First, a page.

number turbulent models respond strongly to the effects
of buoyancy and acceleration resulting from the sharp
decrease in density with the increase of temperature due
to heating and the subsequent redistribution of velocity
in the near wall region, and exhibit severe localized dete-
rioration of heat transfer. The model equations are as
 
V (1)
 
 
 
 
where ρ, μ, λ and CP are density, dynamic viscosity,
thermal conductivity and specific heat for fluid, respec-
tively, V and g are the dimensional velocity vector and
gravity vector, t is time, and T is temperature.
Turbulent kinetic energy (k) [7]:
ij kj
txx x
 
 
 
Dissipation rate (ε):
Figure 1. Properties near pseudo-critical temperature.
Figure 2. Specific he at wi th bulk fluid te mperature.
12 22
ij j
txx x
Gf Cf
 
 
The effect of gravity and buoyancy is considered. The
QUICK scheme was used for approximating the convec-
tion terms in the momentum. Inlet is mass flow boundary
condition, inlet fluid temperature and pressure are pro-
vided to define the inlet. Pressure outlet boundary condi-
tion is used for the outlet. SIMPLEC algorithm is
adopted for pressure-velocity coupling, which is particu-
larly recommended for the case of buoyant. The second
order QUICK scheme is used for discretization of mo-
mentum, energy and turbulence equations. The carbon
Copyright © 2011 SciRes. EPE
dioxide is pressurized to 8 MPa. Inlet fluid temperature
is 288.15 K.
3. Triangular Channel
To gather first experience in the application of CFD
codes to supercritical fluids, a vertically oriented trian-
gular channel was selected which studied experimental
by Jong Kyu Kim, et al. [8]. The structure size, boundary
conditions (symm represents symmetrical condition) and
grid adopted in the simulation of the model is illustrated
as Figure 3. Due to symmetry, only a half of the actual
flow passage is modeled for the triangular channel. The
hydraulic diameter is 9.8 mm and the heated length is 1.2
m. The sections before and after the heated section were
500 mm long (more than 40 d). Calculations with various
size counts, which are 80 × (80 × 40), 100 × (100 × 50)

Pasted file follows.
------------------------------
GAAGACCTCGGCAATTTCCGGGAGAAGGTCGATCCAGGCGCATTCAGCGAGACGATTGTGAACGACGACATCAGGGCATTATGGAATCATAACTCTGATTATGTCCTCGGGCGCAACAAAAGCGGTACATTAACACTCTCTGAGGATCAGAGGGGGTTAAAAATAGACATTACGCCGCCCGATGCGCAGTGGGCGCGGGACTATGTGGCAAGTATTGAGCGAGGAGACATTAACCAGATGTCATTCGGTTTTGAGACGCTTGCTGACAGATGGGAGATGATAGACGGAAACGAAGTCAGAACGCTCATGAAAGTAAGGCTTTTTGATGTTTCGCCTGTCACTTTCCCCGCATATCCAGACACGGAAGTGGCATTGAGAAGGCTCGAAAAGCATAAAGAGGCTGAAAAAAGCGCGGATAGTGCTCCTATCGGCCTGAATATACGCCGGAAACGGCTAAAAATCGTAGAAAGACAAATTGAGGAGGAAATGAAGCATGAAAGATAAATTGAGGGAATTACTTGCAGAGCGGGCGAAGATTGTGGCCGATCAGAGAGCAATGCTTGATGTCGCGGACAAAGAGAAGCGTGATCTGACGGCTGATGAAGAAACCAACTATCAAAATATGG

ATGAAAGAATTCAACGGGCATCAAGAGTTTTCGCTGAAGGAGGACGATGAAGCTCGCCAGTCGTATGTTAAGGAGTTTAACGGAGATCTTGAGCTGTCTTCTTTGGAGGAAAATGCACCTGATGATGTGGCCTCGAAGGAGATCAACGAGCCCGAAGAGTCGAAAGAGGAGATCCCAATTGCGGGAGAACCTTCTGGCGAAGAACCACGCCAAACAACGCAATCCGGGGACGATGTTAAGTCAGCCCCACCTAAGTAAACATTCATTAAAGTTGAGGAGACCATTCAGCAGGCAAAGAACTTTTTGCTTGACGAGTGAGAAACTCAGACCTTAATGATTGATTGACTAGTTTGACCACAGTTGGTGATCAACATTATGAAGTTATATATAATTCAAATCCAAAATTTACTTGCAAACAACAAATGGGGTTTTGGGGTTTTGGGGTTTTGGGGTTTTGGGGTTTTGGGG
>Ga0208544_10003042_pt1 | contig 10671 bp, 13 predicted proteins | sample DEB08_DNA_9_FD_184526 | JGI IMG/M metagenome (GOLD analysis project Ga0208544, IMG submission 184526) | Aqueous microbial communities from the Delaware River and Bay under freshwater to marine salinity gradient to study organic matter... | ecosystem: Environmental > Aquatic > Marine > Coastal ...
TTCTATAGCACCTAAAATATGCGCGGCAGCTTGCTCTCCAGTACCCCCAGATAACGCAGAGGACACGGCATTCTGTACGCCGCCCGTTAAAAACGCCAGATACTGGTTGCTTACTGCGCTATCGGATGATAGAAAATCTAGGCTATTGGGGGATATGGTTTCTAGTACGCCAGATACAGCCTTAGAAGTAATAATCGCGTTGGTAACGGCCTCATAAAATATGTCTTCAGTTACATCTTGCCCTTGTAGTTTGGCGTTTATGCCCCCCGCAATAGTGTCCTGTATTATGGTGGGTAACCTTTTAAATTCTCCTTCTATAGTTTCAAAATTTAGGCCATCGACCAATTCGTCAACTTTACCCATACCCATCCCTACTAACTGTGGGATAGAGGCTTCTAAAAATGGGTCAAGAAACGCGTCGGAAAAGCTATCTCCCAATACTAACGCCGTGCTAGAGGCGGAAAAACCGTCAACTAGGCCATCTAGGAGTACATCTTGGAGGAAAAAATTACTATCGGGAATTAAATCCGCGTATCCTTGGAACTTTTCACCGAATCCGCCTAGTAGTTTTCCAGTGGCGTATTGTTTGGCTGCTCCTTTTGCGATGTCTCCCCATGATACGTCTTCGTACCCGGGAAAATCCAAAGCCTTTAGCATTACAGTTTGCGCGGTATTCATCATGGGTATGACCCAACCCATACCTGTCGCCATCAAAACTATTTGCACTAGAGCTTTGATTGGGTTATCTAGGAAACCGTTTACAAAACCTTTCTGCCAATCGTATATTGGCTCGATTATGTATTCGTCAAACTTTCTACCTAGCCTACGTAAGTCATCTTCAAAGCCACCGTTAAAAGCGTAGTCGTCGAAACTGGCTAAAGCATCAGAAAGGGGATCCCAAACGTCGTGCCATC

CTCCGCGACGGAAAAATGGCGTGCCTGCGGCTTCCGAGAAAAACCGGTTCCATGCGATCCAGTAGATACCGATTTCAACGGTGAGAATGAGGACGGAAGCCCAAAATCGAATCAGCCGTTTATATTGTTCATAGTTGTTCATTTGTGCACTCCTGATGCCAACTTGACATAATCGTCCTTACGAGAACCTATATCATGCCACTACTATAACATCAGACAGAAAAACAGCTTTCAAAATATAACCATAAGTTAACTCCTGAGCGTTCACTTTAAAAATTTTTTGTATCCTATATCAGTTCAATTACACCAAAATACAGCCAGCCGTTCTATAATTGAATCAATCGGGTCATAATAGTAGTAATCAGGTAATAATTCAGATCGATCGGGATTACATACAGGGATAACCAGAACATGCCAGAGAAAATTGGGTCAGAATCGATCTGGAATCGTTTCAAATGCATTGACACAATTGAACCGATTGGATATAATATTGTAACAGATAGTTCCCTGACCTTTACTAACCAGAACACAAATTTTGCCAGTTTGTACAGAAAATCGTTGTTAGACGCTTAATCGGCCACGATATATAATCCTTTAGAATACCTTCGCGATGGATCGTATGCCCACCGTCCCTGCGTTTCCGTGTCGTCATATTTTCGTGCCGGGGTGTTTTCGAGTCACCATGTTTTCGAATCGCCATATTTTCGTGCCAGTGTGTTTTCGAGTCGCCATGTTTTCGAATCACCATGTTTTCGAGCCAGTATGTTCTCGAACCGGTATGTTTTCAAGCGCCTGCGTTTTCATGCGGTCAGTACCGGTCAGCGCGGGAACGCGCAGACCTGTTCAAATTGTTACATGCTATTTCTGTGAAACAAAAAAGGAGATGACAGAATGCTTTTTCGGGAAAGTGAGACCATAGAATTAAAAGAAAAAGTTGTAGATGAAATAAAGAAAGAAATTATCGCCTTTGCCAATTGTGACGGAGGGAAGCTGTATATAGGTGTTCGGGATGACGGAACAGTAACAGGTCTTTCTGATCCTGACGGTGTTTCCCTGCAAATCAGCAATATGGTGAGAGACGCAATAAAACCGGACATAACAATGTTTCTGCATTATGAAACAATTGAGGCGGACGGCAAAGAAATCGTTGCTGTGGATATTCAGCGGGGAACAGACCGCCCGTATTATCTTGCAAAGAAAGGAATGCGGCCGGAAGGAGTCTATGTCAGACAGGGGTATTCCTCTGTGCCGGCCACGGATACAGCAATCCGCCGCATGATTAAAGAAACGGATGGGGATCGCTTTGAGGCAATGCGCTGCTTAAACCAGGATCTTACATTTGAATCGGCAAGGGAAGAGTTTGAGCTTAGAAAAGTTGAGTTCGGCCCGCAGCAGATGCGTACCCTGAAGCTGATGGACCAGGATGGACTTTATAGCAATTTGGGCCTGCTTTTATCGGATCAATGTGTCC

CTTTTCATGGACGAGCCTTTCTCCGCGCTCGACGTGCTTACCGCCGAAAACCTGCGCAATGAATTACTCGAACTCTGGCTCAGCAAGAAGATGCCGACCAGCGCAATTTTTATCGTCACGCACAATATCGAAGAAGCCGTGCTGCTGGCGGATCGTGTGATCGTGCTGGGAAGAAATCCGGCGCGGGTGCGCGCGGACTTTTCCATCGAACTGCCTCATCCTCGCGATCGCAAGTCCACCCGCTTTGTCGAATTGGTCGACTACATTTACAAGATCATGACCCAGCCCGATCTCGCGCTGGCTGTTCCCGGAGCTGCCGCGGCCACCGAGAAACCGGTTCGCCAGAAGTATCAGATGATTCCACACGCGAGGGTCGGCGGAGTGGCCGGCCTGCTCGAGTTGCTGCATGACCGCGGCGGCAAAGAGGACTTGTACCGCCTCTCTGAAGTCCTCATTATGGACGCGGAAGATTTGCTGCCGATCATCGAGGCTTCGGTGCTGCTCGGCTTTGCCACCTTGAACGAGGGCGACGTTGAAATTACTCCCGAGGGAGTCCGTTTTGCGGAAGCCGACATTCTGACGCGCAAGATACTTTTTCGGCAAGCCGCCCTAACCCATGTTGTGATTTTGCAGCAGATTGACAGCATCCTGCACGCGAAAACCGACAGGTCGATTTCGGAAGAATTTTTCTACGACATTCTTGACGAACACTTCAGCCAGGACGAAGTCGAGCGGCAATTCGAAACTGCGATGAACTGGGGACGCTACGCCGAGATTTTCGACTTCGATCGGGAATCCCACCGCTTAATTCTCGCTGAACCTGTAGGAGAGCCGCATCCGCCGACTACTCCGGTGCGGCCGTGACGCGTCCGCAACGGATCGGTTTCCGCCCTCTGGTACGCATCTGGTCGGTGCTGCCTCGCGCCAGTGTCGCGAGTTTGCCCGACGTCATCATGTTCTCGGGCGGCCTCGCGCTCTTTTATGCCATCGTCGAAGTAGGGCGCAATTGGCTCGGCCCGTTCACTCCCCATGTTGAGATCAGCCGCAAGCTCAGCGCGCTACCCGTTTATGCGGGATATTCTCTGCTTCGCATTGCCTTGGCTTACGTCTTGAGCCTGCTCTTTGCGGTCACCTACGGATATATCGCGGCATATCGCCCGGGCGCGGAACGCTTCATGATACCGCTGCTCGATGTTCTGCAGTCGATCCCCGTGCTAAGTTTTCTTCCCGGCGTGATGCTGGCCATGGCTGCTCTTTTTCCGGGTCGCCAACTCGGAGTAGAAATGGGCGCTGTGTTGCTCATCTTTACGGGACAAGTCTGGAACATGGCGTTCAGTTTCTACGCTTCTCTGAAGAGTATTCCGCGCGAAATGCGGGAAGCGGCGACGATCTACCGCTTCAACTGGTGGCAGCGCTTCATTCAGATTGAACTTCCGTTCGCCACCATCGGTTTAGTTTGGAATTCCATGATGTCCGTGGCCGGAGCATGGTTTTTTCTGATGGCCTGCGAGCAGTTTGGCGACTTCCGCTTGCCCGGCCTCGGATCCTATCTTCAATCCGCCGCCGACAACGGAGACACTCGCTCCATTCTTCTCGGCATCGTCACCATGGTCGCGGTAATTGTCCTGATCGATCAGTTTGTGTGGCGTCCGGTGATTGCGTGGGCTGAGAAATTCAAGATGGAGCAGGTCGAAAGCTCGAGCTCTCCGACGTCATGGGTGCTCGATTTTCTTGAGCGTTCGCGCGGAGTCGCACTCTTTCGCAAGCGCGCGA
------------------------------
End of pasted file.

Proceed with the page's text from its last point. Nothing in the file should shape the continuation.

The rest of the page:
and 120 × (120 × 60) in the axial directions and the OB
side and OC side of the radial directions along the heated
length, showed that the results were independent of the
three kinds of size counts of grid. Therefore, the meshes
with 100 size counts in the axial direction and (100 × 50)
size counts in the radial direction were used. The con-
vergence criteria required a decrease of at least six orders
of magnitude for the residuals with no observable change
in the surface temperatures for an additional 200 itera-
Figure 4 shows the triangular duct wall temperatures
predicted by the three kinds of low Reynolds number
turbulent models under heat flux of 50 kW/m2 and mass
flux of 419 kg/(m2s). In the study, computational simula-
tions were compared with the selected experiments re-
ported by Jong Kyu Kim et al. [8]. As can be seen, the
simulations have the same trend with the experiment.
The wall temperature appears a peak near Z/Dh equal to
20. Thereafter, the wall temperature decreases slightly as
Z/Dh increases, as a result of the change in fluid transport
properties. The results of different turbulent models are
almost same. The AKN turbulence model over-predicts
significantly turbulence reduction, and the result is same
with S. He et al. [9].
In the later simulation of this paper, modeling results
will be reported using the AKN because the results in-
dependent on the grid numbers can easily obtained ac-
cording AKN turbulence model.
Figure 5 shows local Nusselt number variations in tri-
angular tube along the flow direction, and the correla-
tions and experimental data with the present simulated
data are compared. The simulated data are very close to
the experimental data during the heated section, and are
in reasonably good agreement with the two correlations.
Kransnoshchekov and Protopopov’s and Jackson’s cor-
relations are based primarily on the forced convection at
Figure 3. Grid and boundary conditions adopted for the
triangular channel.
Figure 4. Wall temperature along the axial line C.
Figure 5. Local Nusselt number variations in the flow di-
Copyright © 2011 SciRes. EPE
170 L. N. ZHANG ET AL.
supercritical pressure. Other forced convection correla-
tions for heating CO2 in a vertical pipe have been pro-
posed, but according to Jackson and Hall, Krans-
noshchekov and Protopopov’s correlation is the most
accurate and is supported by the most experimental data
The effect of mesh structures and turbulence models
was studied. Based on a comparison of the numerical
results with experimental data, the accuracy and applica-
bility of turbulence models were assessed.
Figure 6 shows the wall temperature variations for the
triangular channel in the axial direction at the different
heat flux, with the mass flux is 314 kg/(m2s). There is a
peak in the temperature distribution, it shows the heat